I had the opportunity to ride a Bulls Six50 E 1.5 during the holidays and I loved it! Chino Hills State Park in San Bernardino county is open to electric mountain bikes (eMTB), so I took to the trails with the Bulls hardtail coupled with a Bosch Performance CX motor. I will be reviewing the bike and its performance as well as trail conditions. Come along on my ride through CHSP!
It was a cool southern California morning and I couldn’t sleep the night prior as I was anxious to hop on this electric bike (ebike). Soon after I arrived at the South Ridge trailhead off of Rimcrest Drive, I warmed up and saddled up on the Bulls hardtail. I immediately had a smile on my face and could not shake it for the duration of the ride. This bike felt responsive and the wider tires gripped the hard-packed gravel at the start of my first climb. Before I continue, here is the top level view of the ebike I rode:
Bulls Six50 E 1.5
Motor: Bosch Performance CX 250 Watt, Class 1
Battery: Bosch PowerPack 500 Performance, 36 V, 13.4 Ah/500Wh
Display: Bosch Intuvia Display
Brakes: Tektro HD-M285, Hydraulic Disc 180/180mm
Drivetrain: Shimano Deore SLX RD-M610, 10-speed, Shadow
Fork: Suntour XCM-32 HLO, 120mm, Lockout
Tires: 27.5 (650B) x 2.6 Schwalbe Smart Sam
Size: 46 cm (Medium)
Weight: 48 lbs (21.7 kgs)
My Total Weight: 192 lbs including backpack
I started by going east on South Ridge trail and then heading west on Telegraph Canyon trail. This was a little boring to be honest, but only because it was three rolling hills and later a long stretch of relatively flat climbing. The condition of these trails were great, however. It was clear of rocks and basically a fire road with hard-packed dirt and gravel.
The Six50 was in its element. I had the fork locked out and my posture was comfortably upright for the climb. I had the motor engaged on ECO mode for the first 3-4 miles and it was enough to get my heart pumping while traveling at 12 mph.
Mile 5 comes along and the trail is starting to get steep. I hopped on Sycamore Trail heading north towards North Ridge trail. Here, the terrain turns into loose gravel with periods of sharp, hard rocks. I kicked the Bosch motor up to eMTB (Sport) mode so I wouldn’t slip on the loose gravel that had settled on top of the rocks. I made the climb to reach North Ridge trail at just over 1,600’.
This is where things start to get lively. North Ridge trail is full of short steep climbs and fast, wide-open trails on the way down towards Raptor Ridge. Before making my descent, I slammed my seat as far as it can go and unlocked the front fork to give me 120mm of necessary travel. Between each peak and valley I was able to hit 26 mph before I made it down to the first singletrack section. The grass was above my head so I was glad I was wearing a long sleeve shirt and gloves. The singletrack section before Raptor Ridge trail made me truly excited for the rest of this ride.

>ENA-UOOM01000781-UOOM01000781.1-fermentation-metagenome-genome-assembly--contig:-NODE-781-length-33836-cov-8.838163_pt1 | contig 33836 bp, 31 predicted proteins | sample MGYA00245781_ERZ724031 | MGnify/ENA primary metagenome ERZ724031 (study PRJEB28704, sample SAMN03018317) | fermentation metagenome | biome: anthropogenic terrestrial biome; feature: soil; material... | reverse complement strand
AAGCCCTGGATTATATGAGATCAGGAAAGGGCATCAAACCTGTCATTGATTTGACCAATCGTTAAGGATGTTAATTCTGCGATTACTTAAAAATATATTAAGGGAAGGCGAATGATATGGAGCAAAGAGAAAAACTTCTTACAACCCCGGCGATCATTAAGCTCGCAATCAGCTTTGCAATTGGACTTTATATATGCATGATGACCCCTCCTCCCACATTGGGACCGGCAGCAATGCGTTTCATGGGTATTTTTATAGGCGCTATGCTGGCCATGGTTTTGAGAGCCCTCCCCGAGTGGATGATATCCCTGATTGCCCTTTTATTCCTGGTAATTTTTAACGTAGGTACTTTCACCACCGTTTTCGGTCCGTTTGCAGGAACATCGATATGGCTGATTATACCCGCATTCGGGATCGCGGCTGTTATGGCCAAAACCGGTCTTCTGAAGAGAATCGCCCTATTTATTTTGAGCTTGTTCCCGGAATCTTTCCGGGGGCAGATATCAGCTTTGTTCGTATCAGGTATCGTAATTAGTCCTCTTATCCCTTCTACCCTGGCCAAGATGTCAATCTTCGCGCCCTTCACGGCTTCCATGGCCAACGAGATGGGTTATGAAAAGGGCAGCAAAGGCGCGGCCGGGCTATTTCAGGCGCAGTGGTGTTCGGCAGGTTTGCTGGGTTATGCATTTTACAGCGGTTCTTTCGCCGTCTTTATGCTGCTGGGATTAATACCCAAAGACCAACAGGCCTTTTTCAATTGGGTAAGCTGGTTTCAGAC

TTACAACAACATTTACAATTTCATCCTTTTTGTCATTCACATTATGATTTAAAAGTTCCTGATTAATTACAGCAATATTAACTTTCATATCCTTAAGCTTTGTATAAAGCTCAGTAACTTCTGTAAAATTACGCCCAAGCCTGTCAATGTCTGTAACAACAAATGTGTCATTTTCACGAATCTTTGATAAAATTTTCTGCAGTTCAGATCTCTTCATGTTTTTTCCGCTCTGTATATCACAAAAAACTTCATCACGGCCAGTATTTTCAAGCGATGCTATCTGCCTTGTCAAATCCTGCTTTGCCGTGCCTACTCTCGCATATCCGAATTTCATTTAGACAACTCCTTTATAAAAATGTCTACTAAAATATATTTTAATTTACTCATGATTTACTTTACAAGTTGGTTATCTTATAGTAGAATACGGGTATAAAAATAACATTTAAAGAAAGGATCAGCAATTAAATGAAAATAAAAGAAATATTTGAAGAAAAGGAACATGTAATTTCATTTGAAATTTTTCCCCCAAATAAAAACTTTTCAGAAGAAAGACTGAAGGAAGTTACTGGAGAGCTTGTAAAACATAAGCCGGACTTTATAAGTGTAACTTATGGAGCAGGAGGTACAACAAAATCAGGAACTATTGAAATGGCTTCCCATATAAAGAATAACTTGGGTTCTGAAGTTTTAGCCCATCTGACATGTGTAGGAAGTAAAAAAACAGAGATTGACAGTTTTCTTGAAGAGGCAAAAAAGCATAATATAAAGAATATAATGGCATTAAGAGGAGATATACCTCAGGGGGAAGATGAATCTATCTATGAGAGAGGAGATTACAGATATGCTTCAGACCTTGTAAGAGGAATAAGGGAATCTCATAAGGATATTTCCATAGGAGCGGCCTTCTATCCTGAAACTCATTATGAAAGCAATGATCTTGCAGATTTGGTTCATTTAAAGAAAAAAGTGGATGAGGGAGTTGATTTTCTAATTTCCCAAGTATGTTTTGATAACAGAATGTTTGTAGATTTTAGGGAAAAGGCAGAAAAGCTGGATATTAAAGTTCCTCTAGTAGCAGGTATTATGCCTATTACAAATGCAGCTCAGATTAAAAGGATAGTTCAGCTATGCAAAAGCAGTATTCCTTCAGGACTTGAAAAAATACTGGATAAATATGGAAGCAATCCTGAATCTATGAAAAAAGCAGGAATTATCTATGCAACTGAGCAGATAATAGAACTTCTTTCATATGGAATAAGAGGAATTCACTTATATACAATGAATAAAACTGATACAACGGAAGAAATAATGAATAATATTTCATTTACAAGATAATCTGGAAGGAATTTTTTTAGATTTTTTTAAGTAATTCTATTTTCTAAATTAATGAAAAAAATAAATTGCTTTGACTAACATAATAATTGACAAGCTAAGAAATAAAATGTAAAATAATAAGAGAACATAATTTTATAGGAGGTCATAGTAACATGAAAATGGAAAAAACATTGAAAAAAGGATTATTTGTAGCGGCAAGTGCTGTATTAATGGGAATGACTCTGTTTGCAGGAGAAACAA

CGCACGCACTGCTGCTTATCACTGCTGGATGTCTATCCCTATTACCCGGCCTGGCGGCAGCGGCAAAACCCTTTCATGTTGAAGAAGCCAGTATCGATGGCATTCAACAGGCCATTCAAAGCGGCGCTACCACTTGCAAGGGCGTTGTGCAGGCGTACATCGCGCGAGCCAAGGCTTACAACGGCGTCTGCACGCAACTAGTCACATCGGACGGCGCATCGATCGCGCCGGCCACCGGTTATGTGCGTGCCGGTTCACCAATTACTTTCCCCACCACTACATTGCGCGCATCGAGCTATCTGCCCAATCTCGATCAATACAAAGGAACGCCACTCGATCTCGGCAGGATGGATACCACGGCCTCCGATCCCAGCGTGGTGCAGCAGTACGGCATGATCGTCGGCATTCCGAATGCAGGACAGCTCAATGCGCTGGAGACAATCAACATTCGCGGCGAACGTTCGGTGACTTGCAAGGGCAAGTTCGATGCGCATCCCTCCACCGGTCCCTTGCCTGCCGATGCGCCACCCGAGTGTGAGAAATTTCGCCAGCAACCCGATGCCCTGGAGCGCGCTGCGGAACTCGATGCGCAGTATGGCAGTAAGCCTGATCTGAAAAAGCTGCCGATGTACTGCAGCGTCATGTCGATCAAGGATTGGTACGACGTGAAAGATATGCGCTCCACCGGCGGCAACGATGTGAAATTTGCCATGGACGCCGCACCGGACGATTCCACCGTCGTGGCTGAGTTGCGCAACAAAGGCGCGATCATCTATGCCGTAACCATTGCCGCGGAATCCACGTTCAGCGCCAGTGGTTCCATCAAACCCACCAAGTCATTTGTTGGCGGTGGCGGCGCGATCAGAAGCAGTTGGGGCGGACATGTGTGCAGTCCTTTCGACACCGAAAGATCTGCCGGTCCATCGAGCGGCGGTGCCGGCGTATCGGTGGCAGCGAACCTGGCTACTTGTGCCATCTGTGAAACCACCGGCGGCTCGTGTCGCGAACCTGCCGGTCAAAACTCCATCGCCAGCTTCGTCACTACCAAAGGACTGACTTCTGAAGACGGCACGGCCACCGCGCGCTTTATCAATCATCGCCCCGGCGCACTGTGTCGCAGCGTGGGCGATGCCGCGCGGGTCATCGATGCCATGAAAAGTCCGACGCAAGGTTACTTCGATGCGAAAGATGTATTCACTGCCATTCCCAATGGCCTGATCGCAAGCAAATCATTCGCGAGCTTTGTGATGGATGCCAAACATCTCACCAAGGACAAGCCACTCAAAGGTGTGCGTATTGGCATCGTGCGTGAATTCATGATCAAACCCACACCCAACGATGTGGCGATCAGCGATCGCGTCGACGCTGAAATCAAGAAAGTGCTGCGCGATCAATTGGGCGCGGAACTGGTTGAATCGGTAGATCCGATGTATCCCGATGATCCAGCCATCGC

Raptor Ridge is where the Bulls Six50 e1.5 shined! There was a tough steep climb up to the 1,711’ peak before bombing down a singletrack that had shorter grass. I had to set the motor to Turbo for half a mile to get to the peak. The views up here were picturesque and I couldn’t imagine myself getting up here in such a short amount of time with my non-motorized mountain bike. This eMTB hardtail gave me the energy and confidence to take the singletrack down at a faster pace than I had previously taken it.
I knew that this bike was suitable for the trails, but I didn’t know it was going to perform so well. The Bosch Performance CX motor sipped on the battery pack and I had ⅗ of juice left after this 16.6 mile ride. I had climbed 3,069’ in an hour and a half and if I chose to, I could have ridden in Turbo mode the whole time. I was pleasantly surprised that this hardtail was able to handle the varying terrain and fast descents. I was confident that the Bulls Six50 e1.5 was going to hold up and even though it’s not as slack as other Bulls models, it handled well in tight corners and descents. This is an amazing trail bike and more than capable to handle fire roads and steep climbs. I give this experience a 7.5 out of 10. The 120 mm travel fork was enough to get up and down, but I’ll have to come back with an electric, full-suspension shred sled to compare this ebike. I also want to try another ebike that has air suspension, preferably a RockShox Pike or Fox Float 34.
Chino Hills State Park is a wonderful trail system that provides gorgeous sights of rolling hills and canyons. Go check it out for yourself, and as always, be courteous to hikers and non-motorized cyclists. For more details of CHSP, including closures and park hours, click on the California State Parks website.
Want to try out this bike or other Bulls models? Click here for a list of Bulls bikes.